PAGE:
The Expository Files

Catholic Priest Scandal: Separating Two Issues

Let's understand, Catholicism is not taught in the Bible. This has been so since the birth of this human religious institution. And even if every priest and official associated with Catholicism had no blame in any sexual sin, this would be just as true: Catholicism is not taught in the Bible. It is a human religious power that rejects the authority of Christ, perpetuates human domination, discourages independent Bible study, demands papal idolatry (see 2 Thess. 2:3,4), and is driven by meaningless ritual enforced by self-righteous men who have no regard for the teachings of the New Testament. It is outrageous that old perverted men have taken advantage of young altar boys. And whatever the Catholic organization does about it, impenitent idolaters who are sexually immoral will "have their part in the lake which burns with fire and brimstone, which is the second death," (Rev. 21:8).

The debate will continue over the role of celibacy, and scrutiny will be given to issues of vigilance, rehabilitation, recovery and response to victims. For people who are objective students of the Bible and disciples of Christ - two things remain clear during the public attention and after: (1) Catholicism is wrong, and (2) Sexual immorality is wrong. Two things -- both wrong.

Those who protest Catholicism on Biblical grounds may be tempted to seize upon the sexual scandal as an additional argument against the system. "See what these priests have done! I told you Catholicism was wrong." That approach may seem obvious, simple and powerful. Yet we may need to think more carefully about this. It may be wise to separate the issues of institutional corruption and individual corruption.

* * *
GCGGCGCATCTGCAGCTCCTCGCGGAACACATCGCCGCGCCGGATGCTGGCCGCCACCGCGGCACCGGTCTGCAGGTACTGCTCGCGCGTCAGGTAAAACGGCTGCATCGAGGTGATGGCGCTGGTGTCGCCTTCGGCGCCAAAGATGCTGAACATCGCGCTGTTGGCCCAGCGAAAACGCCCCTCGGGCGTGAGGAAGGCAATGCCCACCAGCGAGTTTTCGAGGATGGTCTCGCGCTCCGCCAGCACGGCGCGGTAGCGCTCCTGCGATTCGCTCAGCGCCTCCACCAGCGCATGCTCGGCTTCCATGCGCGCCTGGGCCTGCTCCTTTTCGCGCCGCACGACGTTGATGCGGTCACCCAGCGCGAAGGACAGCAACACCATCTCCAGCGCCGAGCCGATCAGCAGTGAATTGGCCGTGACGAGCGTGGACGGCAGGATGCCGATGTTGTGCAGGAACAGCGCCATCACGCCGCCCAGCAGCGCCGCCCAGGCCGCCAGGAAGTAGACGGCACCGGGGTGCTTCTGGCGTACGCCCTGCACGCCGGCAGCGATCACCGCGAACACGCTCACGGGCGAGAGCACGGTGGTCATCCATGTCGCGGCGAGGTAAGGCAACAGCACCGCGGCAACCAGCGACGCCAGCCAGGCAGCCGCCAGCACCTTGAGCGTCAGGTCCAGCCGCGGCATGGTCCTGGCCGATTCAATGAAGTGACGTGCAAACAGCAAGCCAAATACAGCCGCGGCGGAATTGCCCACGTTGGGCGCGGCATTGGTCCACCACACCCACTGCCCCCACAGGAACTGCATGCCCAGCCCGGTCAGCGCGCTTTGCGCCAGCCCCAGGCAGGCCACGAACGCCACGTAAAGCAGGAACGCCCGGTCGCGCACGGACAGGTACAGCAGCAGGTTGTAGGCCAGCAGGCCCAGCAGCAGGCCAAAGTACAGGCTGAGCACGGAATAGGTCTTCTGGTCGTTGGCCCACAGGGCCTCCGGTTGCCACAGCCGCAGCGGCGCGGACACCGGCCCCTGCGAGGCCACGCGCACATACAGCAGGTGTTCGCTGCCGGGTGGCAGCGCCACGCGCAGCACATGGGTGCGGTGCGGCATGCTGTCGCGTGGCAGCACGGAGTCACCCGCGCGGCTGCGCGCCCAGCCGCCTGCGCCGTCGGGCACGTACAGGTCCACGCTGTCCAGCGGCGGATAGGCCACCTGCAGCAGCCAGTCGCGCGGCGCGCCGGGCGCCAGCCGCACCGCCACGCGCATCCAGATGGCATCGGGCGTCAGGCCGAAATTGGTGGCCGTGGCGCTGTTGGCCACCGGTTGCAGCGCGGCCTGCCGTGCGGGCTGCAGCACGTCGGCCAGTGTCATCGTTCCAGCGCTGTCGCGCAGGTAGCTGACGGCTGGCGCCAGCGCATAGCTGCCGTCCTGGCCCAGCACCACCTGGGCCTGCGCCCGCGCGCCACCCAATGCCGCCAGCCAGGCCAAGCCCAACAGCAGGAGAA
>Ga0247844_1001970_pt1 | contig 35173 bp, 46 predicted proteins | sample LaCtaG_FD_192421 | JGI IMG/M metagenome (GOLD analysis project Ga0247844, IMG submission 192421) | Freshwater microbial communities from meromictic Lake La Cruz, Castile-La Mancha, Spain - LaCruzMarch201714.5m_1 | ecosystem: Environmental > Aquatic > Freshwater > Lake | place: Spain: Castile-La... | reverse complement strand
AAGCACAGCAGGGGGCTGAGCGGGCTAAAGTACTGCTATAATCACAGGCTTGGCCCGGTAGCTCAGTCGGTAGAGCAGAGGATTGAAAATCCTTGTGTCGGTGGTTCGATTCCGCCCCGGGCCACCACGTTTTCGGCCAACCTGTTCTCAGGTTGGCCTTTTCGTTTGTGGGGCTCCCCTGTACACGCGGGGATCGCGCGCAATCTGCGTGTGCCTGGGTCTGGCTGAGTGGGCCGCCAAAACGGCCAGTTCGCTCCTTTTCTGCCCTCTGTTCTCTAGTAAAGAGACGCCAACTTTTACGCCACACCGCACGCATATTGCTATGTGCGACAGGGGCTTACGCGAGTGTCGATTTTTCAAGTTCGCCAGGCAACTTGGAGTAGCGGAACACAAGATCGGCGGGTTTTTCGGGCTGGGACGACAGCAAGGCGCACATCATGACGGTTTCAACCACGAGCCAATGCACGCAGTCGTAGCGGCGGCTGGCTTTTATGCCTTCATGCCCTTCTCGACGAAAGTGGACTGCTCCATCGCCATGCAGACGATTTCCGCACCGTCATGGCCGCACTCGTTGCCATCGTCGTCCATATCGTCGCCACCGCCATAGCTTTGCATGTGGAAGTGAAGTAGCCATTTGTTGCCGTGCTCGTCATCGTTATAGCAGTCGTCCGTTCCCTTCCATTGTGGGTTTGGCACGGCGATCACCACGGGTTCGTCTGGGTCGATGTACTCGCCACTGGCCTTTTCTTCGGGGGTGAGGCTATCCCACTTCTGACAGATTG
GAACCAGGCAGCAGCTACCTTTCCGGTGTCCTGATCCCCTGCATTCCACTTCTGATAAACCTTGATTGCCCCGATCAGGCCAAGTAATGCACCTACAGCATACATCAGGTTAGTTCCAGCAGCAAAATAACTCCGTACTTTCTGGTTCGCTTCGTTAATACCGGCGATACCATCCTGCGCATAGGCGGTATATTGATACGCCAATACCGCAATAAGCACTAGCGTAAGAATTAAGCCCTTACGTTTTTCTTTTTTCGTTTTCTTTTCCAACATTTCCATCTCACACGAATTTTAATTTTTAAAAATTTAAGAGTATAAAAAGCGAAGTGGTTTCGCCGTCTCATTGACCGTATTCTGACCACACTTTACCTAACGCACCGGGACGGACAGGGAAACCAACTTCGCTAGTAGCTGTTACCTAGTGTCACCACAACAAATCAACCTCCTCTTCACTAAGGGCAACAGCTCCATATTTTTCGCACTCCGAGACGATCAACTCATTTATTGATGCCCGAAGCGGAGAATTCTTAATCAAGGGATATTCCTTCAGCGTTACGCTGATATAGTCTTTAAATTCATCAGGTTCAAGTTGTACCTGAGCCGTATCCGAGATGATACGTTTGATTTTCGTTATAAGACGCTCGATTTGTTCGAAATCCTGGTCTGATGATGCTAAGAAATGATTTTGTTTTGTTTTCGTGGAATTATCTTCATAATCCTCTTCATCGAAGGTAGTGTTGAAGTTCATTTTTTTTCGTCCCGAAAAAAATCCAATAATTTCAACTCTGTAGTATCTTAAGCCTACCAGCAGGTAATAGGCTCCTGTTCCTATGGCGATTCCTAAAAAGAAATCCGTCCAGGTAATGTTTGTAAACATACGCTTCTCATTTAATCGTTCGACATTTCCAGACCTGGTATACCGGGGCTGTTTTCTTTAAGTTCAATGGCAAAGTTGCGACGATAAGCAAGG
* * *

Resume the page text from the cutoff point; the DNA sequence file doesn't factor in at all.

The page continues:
Nero's brutal behavior does not argue against the existence of civil rulers, nor does the betrayal of Judas argue against discipleship. The awful sexual offense of individual Catholic "priests" should not be our main objection to their priesthood. We ought to express our resistance to sexual immorality wherever it appears. Our first objection to their whole religious system is, it is not according to the Scriptures. (Do we have no objection to the work of these priests, so long as they refrain from sexual sins with children? Of course not. We object to the system because the system is not authorized by God. We object to individual sexual immorality in anyone, whatever their religious association.)

If we use the sexual scandal of priests as an argument against the institution, it may be we are throwing out a boomerang that will find a troublesome trajectory back to us! Though not as well highlighted by the media, there have been cases of preachers associated with churches of Christ guilty of adultery, fraud, molesting children, drunk driving and abuse.

Their wicked behavior does not mean all preachers are corrupt, and does not mean the Lord's Church has no valid existence. In genealogical research, contemporary families may discover real scoundrels among their ancestors. This provides no argument that your family is invalid. It only shows that individuals made sinful choices. There is wisdom is separating institutional corruption and individual corruption (within the context of matters discussed here).

The Roman Catholic Religious Institution, System, Dogma, Structure and Papal Idolatry is not what God has said He wants men to do in response to Him; it is not the pure and undefiled religion of Christ. With or without the horrible acts of individuals who are part of it, it remains a corrupt system that opposes and exalts itself against God (see 2 Thess. 2:4). The whole institution has no valid existence in the eyes of God; this has been true since its inception. And if every priest were to abstain from all sexual sin, the corruption of the system would remain.

"Every plant which My heavenly Father has not planted will be uprooted," (Matt. 15:13).

By Warren E. Berkley
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From Expository Files 9.5; May 2003